[volt-nuts] 34401A Why 10M ohm default i/p resistance?
vnuts at toneh.demon.co.uk
Thu Apr 10 10:23:14 EDT 2014
There is no suggestion in the specifications for the 34401A that the
accuracy suffers by selecting 10G ohm input resistance on the .1 to 10V
range so why would they make 10M ohm the default? I can think of very
few cases where having the 10M ohm i/p resistor switched in is better
for accuracy than not.
On the other hand 10M is sufficiently low to produce significant errors
on a 6 1/2 digit DVM for sources with resistances as low as 10 ohms.
Measuring 1V divided by a 100k/100k ohm divider for example causes a .5%
error - 502.488mV instead of 500.000mV. That might not be a problem but
I wouldn't be surprised if this catches a lot of people out (including
me) when not pausing to do the mental arithmetic to estimate the error.
It's just too easy to be seduced by all those digits into thinking
you've made an accurate measurement even though you discarded those last
And if it's not a problem then you probably don't need an expensive 6
1/2 digit meter in the first place.
It's a small point I agree but it can get irritating to have to keep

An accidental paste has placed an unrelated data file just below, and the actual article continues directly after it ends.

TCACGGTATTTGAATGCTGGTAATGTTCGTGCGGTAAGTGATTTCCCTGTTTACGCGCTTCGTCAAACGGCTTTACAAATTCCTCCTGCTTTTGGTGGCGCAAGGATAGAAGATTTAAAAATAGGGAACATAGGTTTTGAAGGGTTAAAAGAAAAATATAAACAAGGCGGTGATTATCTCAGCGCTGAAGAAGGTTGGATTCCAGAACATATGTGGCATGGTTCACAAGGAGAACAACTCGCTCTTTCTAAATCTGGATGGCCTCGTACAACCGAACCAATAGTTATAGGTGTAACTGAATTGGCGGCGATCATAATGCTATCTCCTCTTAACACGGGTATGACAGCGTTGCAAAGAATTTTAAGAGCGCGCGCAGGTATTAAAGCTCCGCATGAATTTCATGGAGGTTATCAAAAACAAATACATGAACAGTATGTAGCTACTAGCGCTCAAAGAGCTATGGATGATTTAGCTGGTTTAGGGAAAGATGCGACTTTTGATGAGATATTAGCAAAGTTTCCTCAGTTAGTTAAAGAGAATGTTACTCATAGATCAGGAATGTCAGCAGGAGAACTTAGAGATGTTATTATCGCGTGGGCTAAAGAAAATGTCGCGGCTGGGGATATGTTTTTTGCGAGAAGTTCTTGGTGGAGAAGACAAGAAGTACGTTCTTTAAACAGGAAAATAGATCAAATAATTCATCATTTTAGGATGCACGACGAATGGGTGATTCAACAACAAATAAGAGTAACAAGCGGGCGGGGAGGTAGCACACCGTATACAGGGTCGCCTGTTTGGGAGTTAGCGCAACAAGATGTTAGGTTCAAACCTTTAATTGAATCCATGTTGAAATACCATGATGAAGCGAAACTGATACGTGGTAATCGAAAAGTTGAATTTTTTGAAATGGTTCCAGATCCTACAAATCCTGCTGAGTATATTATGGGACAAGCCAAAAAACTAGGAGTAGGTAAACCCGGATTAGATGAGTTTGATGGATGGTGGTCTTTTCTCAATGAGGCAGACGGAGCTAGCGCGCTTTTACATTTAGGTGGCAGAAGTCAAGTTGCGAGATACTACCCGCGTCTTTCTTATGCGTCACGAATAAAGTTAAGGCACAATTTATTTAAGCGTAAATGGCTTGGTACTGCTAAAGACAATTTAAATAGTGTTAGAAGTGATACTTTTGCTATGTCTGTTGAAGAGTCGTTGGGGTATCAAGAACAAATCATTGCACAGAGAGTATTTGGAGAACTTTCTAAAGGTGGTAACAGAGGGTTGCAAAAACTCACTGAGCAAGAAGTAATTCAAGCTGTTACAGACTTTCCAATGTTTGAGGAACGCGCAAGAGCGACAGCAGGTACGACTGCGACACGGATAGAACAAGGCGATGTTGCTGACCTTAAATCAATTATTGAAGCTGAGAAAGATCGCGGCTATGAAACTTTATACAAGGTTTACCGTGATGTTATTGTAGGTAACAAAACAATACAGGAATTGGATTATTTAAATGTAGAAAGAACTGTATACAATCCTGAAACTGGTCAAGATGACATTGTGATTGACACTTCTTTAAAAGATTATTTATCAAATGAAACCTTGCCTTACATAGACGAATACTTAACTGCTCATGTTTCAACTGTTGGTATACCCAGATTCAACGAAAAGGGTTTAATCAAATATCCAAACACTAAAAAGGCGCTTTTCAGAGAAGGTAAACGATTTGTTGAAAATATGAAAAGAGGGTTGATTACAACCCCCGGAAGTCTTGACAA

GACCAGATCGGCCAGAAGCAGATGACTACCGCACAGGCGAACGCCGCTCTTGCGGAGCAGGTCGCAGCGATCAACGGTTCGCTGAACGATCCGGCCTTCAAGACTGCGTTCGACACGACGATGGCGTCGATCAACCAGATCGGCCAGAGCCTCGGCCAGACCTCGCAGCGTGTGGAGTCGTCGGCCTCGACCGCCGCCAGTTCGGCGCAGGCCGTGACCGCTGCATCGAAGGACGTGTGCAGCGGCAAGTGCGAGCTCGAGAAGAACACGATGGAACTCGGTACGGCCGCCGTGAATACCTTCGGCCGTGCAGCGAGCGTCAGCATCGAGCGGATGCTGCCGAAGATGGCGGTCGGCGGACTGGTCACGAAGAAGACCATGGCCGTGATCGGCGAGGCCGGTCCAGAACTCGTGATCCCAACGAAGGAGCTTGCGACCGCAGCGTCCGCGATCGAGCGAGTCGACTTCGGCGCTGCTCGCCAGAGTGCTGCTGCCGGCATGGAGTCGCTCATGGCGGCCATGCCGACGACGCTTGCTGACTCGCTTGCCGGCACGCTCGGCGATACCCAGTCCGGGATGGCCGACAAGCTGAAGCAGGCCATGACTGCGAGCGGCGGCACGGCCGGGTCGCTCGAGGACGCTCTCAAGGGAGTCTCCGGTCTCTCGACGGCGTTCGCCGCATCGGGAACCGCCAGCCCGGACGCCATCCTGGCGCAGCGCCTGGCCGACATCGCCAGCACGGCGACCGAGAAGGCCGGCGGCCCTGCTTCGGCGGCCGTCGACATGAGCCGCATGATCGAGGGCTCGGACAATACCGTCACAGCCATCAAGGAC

going into the measurement menus to change it when the meter is turned
on when measuring high impedance sources (e.g. capacitor leakage testing).
It can't be to improve i/p protection as 10M is too high to make any
significant difference to ESD and in any case there is plenty of other
over-voltage protection. OK. it provides a path for the DC amplifier's
input bias current, specified to be < 30pA at 25 degrees C, but I
imagine that varies significantly from one meter to the next, and with
temperature, so not useful for nulling out that error.
So why would they do this? Could it be psychological? By limiting the
drift caused by the i/p bias current to 300uV max when the meter is left
unconnected? A voltmeter with a rapidly drifting reading (several mV/s)
when not connected to anything is a bit disconcerting and would probably
lead to complaints that the meter is obviously faulty to users who are
used to DVMs which read 0V when open circuit - because they have i/p
resistance << 10G ohms and don't have the resolution to show the offset
voltage caused by the i/p bias current.
Personally I'd have though that the default should be the other way
round - especially given that there is no indication on the front panel
or display as to which i/p resistance is currently selected.
Any thoughts? What do other meters do?
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